A few years ago when the real estate market was booming, divorcing spouses had little issue refinancing with cash out to buy out the other or selling the marital home and dividing a tidy profit. Times have changed, and today, the issue is often what to do with a sinking ship. The Union Leader has published several articles lately about short sales and foreclosures, and the differences between the two.

First, there is a distinction between a homeowner being short and a short sale. A homeowner is short when he owes more on his mortgage to the bank than a sale can procure. A lender must agree to the sale of a property at a price that is less than what is owed. A short sale occurs when the closing of the property has happened.

A foreclosure, on the other hand, is the process where the bank takes your home when you have not been able to keep up with the mortgage payments. Foreclosure has a dramatic and lasting effect on credit scores, dropping scores by as much as 300 points.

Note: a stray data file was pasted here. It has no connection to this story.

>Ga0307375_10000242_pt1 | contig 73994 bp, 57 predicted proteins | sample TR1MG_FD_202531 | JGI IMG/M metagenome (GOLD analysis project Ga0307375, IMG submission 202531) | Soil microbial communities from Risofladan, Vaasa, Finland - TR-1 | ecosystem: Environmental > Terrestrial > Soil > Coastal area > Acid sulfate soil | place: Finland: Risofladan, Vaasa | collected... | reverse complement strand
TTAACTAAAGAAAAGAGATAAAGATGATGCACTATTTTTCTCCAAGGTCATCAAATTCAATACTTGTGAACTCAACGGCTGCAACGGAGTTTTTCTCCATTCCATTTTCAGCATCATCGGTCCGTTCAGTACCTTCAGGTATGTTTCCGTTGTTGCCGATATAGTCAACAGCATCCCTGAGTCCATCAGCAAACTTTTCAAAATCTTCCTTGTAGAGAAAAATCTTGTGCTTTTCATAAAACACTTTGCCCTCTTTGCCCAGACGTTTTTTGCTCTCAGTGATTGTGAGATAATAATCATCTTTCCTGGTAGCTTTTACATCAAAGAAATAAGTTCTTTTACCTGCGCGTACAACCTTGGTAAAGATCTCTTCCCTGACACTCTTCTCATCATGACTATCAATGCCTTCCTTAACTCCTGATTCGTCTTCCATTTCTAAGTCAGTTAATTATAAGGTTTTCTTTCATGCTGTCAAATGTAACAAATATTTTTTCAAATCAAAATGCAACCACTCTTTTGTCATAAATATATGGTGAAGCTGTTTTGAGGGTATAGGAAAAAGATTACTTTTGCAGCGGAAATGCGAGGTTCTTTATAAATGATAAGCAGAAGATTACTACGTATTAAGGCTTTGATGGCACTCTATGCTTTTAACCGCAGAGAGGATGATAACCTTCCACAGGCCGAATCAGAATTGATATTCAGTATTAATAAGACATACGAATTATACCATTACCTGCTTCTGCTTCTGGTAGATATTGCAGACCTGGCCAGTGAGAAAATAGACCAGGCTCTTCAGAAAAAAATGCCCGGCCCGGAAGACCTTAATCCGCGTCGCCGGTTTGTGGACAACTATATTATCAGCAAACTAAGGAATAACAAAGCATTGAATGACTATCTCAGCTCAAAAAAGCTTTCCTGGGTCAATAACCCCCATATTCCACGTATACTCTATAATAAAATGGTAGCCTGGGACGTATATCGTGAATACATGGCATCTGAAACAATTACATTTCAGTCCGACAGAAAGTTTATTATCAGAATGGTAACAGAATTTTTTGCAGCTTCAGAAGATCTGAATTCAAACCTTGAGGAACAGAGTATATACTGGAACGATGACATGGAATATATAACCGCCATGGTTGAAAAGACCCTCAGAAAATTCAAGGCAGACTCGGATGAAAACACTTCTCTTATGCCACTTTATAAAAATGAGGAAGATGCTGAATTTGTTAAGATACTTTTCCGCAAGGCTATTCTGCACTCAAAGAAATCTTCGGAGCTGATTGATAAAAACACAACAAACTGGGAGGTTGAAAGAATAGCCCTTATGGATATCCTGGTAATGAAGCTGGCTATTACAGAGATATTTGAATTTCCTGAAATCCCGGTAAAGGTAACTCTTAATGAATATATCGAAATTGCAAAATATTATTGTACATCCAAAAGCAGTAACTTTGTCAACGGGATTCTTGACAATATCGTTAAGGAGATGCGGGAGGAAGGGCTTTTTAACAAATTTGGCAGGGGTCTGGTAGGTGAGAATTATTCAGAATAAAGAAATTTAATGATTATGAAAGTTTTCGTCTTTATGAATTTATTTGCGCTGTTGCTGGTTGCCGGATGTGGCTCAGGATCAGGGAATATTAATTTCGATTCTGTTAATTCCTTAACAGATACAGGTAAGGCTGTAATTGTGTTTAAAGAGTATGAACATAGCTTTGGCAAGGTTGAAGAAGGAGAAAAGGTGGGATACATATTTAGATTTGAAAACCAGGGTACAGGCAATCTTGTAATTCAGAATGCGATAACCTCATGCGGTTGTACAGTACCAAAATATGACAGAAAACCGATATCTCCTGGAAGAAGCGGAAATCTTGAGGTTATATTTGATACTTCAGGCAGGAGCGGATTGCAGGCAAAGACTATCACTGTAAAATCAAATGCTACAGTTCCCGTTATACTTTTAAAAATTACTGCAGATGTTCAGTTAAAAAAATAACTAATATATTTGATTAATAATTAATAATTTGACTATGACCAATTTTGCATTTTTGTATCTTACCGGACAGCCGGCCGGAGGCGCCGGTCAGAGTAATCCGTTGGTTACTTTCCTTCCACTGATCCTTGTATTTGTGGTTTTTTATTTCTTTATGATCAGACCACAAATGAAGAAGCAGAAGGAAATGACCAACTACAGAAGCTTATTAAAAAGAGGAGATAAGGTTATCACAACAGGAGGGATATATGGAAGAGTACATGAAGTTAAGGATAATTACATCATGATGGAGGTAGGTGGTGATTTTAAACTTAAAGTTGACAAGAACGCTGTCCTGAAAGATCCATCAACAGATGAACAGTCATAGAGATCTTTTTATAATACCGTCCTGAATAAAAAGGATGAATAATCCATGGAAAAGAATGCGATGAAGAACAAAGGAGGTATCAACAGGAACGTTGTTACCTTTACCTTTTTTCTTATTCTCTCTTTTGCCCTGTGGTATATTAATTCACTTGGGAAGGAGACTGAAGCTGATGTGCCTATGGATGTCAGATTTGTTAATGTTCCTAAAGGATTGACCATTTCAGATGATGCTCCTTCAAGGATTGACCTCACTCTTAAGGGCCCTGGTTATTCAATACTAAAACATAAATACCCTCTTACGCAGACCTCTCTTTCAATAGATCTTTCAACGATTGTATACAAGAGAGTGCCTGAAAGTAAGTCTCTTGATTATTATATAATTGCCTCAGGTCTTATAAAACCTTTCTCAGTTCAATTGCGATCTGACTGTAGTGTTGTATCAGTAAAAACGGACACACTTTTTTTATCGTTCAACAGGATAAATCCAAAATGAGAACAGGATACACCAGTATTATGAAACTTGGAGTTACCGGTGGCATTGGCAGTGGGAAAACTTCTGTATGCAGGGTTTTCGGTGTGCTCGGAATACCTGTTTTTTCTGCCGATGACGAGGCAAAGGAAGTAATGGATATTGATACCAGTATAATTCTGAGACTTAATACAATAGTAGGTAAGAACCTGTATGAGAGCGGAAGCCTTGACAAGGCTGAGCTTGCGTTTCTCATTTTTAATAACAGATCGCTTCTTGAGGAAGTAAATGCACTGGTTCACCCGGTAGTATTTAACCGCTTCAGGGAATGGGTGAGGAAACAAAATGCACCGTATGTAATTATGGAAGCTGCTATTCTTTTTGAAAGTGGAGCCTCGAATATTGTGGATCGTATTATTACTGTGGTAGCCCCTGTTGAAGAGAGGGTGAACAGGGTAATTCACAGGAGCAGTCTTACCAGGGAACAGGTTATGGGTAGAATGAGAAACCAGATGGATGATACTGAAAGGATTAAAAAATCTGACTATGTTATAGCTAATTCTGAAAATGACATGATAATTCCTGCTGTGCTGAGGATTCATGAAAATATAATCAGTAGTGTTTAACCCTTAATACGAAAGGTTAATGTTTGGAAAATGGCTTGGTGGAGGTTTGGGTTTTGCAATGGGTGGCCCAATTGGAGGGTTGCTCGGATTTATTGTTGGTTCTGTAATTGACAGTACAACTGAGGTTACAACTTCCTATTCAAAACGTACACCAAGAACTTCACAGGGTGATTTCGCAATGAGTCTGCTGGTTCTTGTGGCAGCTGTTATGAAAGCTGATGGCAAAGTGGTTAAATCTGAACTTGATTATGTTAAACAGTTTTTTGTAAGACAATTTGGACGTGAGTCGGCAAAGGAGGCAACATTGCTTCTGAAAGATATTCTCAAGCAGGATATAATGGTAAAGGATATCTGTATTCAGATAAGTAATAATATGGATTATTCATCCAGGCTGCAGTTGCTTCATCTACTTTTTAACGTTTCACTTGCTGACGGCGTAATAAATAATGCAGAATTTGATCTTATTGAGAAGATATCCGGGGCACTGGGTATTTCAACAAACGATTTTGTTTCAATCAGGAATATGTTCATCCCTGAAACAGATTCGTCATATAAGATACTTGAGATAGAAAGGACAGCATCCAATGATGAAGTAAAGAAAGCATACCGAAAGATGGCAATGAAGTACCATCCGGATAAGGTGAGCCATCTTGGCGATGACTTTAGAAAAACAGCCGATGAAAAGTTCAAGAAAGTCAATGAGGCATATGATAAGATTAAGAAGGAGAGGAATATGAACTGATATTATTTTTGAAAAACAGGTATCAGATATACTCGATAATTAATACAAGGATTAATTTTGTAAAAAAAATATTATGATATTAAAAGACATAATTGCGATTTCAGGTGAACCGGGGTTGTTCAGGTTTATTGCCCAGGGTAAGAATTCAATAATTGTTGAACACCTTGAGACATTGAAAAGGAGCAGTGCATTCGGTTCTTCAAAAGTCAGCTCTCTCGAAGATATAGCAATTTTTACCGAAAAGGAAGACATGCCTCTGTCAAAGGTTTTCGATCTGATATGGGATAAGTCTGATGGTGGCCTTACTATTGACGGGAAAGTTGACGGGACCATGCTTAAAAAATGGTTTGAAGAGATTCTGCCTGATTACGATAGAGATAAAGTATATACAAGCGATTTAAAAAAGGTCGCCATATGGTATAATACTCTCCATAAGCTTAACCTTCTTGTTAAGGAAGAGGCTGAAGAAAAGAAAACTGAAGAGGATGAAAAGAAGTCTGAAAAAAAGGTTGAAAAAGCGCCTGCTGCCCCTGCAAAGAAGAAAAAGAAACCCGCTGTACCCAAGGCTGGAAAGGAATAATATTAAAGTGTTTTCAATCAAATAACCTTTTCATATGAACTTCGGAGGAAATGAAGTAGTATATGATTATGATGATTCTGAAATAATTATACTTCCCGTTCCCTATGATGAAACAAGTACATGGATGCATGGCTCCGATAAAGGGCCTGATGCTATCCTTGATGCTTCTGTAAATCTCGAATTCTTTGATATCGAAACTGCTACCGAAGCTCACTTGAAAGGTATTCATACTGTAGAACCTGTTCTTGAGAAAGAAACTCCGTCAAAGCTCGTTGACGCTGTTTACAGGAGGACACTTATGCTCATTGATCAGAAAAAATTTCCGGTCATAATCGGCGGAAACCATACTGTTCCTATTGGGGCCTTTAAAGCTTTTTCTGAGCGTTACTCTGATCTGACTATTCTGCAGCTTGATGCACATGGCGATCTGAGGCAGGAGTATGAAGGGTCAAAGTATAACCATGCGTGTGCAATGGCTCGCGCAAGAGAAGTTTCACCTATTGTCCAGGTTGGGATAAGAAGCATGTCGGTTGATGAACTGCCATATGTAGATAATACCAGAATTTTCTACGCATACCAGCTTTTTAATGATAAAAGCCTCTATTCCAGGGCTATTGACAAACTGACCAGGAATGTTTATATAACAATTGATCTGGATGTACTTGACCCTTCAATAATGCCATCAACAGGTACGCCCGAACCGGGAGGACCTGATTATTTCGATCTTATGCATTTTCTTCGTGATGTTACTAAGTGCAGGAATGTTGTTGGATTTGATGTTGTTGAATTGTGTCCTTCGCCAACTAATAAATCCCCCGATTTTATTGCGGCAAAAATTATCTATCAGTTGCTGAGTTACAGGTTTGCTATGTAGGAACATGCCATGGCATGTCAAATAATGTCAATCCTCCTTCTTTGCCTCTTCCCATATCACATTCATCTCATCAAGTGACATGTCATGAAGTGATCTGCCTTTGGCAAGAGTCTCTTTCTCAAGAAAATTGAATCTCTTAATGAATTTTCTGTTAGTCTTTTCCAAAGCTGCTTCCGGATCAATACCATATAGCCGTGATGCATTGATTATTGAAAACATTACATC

If you are in the process of divorce, and your home has little to no equity, there are certain issues that you and your attorney need to keep in mind. If both spouses are borrowers for the mortgage, how will one spouse refinance to remove the other spouses name from the mortgage? Lenders are reasonably cautious about lending over 80% of the value of a home. If the home cannot be refinanced, and will be placed on the market for sale, what will happen if the home is short? Will the spouses need to come up with the money at the time of the sale, or will they negotiate a short sale with the lender? A carefully drafted proposed order or agreement will make sure that you are protected in the event of each possibility.

  • Kysa,

    Good info on how couples should handle their real estate during a divorce (especially during these horrendous economic times).

    It is vitally important that ALL people considering a divorce think and plan well about this portion of their assets when dividing them out.

    Daniel